Introducing Well-being in Hong Kong

By April 12, 2016News, What's New


The HKJC Centre for Suicide Research and Prevention (CSRP) is pleased to introduce a new website, Well-being in Hong Kong, which aims to be a platform for research, opinion, and guidance on how to make communities healthier and happier. 

Well-being in Hong Kong aims to engage stakeholders on a number of levels. On a policy level, it will highlight relevant academic literature on mental health and well-being from Hong Kong and internationally. In doing so, it aims to facilitate debate and discussion about how the conditions for well-being can be realised, and encourage knowledge exchange between academics and policymakers. 

The website also aims to engage with stakeholders on a more individual level, recognising that social change depends on personal change. It will offer well-being tips from the CSRP, and provide surveys and tools that can be used at home and in educational settings. We are also inviting the wider community to share their experiences and impressions of well-being through the Journey of Mind section.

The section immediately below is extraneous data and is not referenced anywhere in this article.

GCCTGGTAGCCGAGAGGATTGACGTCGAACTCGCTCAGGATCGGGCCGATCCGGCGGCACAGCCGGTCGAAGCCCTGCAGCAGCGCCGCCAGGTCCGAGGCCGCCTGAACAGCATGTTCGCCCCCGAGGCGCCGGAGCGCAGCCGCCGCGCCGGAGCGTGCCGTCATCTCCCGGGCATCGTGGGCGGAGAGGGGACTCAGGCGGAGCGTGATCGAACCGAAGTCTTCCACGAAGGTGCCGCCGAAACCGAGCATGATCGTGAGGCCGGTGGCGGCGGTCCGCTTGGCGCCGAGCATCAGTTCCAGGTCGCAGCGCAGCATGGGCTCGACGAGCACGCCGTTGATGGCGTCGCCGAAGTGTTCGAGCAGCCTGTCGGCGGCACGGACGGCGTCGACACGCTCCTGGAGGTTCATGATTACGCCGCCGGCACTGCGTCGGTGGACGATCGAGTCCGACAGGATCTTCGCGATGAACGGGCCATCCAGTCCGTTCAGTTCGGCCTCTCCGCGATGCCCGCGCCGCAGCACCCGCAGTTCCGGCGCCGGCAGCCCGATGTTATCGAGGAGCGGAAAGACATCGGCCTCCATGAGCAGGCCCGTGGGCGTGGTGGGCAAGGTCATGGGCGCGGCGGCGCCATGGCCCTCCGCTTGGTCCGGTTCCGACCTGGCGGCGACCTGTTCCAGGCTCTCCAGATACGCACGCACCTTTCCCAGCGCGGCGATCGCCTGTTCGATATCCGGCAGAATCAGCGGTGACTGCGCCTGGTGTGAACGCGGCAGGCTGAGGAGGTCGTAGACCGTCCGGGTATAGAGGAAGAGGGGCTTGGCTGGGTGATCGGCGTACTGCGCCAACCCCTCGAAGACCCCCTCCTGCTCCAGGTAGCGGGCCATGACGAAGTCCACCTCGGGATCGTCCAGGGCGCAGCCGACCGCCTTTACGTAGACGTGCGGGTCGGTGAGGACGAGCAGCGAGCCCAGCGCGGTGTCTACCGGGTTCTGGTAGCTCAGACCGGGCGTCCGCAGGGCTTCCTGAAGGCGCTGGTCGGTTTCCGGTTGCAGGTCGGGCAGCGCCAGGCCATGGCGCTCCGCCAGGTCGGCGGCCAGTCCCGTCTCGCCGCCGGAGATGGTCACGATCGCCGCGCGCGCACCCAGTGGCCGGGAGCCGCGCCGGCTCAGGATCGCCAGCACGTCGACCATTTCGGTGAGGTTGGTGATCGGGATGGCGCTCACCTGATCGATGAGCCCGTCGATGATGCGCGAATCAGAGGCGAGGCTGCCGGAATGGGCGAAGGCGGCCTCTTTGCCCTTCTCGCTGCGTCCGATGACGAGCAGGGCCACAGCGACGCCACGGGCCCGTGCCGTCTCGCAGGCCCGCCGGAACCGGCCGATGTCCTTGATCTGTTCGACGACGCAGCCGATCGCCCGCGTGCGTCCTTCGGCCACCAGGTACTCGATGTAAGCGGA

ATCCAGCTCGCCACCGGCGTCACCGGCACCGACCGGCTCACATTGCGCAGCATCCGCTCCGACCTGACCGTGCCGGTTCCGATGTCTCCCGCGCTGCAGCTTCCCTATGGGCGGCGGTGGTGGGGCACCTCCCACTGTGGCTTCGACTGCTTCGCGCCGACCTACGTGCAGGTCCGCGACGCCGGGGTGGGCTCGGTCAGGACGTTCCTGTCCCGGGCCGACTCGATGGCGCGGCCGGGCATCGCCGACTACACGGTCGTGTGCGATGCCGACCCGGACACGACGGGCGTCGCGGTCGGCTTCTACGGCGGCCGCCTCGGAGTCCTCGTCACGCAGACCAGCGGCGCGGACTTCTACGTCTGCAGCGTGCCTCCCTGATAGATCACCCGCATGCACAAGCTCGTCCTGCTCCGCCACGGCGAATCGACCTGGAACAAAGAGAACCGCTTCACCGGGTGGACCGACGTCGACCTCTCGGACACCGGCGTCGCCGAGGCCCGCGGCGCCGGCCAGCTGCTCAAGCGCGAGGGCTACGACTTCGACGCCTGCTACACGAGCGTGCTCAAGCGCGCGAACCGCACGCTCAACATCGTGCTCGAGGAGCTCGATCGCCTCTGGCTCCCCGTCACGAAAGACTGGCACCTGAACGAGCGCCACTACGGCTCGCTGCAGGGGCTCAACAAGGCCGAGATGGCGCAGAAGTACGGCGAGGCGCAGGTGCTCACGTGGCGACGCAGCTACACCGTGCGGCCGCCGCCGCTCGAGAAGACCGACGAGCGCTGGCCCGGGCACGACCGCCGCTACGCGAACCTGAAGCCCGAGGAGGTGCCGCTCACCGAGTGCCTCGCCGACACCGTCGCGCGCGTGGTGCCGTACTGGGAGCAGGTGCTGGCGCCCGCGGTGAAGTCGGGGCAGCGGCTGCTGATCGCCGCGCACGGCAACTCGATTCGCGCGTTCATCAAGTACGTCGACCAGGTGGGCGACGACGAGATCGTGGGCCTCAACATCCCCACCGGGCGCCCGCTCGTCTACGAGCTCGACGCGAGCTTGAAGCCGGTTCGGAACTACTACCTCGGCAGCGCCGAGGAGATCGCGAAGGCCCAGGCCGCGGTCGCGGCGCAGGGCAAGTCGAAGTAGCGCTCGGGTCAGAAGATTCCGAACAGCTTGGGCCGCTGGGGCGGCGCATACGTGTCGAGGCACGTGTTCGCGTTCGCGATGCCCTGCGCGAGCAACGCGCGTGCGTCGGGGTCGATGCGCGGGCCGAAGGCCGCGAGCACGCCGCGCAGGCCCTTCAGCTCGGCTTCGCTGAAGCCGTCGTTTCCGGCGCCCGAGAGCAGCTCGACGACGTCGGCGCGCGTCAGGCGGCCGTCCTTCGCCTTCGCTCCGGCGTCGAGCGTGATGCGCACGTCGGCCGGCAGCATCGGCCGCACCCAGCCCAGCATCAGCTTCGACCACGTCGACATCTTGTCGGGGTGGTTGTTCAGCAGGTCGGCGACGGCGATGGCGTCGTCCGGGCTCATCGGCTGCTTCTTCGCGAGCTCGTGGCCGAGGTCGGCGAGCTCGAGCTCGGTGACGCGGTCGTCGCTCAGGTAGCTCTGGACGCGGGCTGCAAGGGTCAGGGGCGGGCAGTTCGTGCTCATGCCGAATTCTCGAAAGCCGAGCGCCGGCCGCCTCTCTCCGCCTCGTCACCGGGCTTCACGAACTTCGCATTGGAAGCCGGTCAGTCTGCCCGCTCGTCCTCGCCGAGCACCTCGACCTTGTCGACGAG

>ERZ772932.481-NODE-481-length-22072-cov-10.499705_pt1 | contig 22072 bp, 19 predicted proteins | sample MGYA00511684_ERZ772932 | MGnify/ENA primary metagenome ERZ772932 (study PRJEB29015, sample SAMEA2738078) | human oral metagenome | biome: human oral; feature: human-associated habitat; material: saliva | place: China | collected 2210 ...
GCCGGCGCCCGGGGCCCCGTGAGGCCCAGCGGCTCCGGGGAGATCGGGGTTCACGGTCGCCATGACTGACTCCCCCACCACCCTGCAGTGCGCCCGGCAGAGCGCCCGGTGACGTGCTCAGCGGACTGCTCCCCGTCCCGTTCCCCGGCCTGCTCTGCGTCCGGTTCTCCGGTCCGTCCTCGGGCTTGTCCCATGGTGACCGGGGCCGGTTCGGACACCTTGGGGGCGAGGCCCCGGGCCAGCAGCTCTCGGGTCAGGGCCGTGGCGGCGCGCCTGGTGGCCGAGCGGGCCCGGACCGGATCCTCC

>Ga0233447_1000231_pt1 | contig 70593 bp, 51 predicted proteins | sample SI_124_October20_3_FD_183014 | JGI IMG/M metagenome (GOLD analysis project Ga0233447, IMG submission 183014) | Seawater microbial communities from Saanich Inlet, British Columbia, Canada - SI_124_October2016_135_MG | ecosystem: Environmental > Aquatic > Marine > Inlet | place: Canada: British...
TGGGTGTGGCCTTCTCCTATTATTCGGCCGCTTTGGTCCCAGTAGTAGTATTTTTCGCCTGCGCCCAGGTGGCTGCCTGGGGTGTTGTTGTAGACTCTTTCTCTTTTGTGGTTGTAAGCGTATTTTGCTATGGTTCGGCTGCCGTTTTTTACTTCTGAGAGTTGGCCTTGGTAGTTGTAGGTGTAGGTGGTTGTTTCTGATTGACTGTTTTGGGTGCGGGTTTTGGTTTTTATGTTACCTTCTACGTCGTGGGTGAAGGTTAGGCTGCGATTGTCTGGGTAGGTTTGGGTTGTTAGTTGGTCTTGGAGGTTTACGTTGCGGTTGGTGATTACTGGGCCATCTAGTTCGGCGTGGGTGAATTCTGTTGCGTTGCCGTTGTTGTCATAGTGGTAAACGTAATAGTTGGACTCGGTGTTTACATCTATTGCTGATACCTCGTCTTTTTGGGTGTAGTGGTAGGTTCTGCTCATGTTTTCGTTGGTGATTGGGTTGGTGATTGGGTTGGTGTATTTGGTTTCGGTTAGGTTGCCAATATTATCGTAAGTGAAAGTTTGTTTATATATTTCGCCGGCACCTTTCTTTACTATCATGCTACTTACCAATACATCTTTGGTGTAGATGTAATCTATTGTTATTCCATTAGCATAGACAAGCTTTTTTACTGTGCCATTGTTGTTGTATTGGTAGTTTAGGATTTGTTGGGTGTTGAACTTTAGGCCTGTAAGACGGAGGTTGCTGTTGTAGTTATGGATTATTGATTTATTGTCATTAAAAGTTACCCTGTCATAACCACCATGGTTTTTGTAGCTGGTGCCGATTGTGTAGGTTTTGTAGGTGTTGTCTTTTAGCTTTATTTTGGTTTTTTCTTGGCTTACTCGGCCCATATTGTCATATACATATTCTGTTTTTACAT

For the launch, the website features several articles exploring issues as diverse as youth withdrawal and isolation, workplace injuries, and social support for those out of work. In the near future, we’re planning to discuss well-being in education, and how schools and colleges are taking steps to ward off stress and to strengthen the resilience of young people. 

Uniting all of these issues are the underlying questions of what well-being is, and how we can prioritise and promote well-being in our communities and society. And to help us all avoid becoming too stressed by the challenges that lie ahead, we’re also launching with a ‘well-being bite’ exploring the subject of gratitude, and inviting website visitors to take a survey to see if they are taking enough time to appreciate the things that we can already be grateful for. 

Above all, the website aims to engage and interact the broader community. The CSRP is therefore inviting contributions and comments from all those that want to make Hong Kong, and the wider world, a happier place to live. We’re also looking for designers and creative people to participate in our logo competition, with a number of prizes for winning entries. So please visit the website, take a look at the features and reach out to us via the comments, Journey of Mind, or Contact section.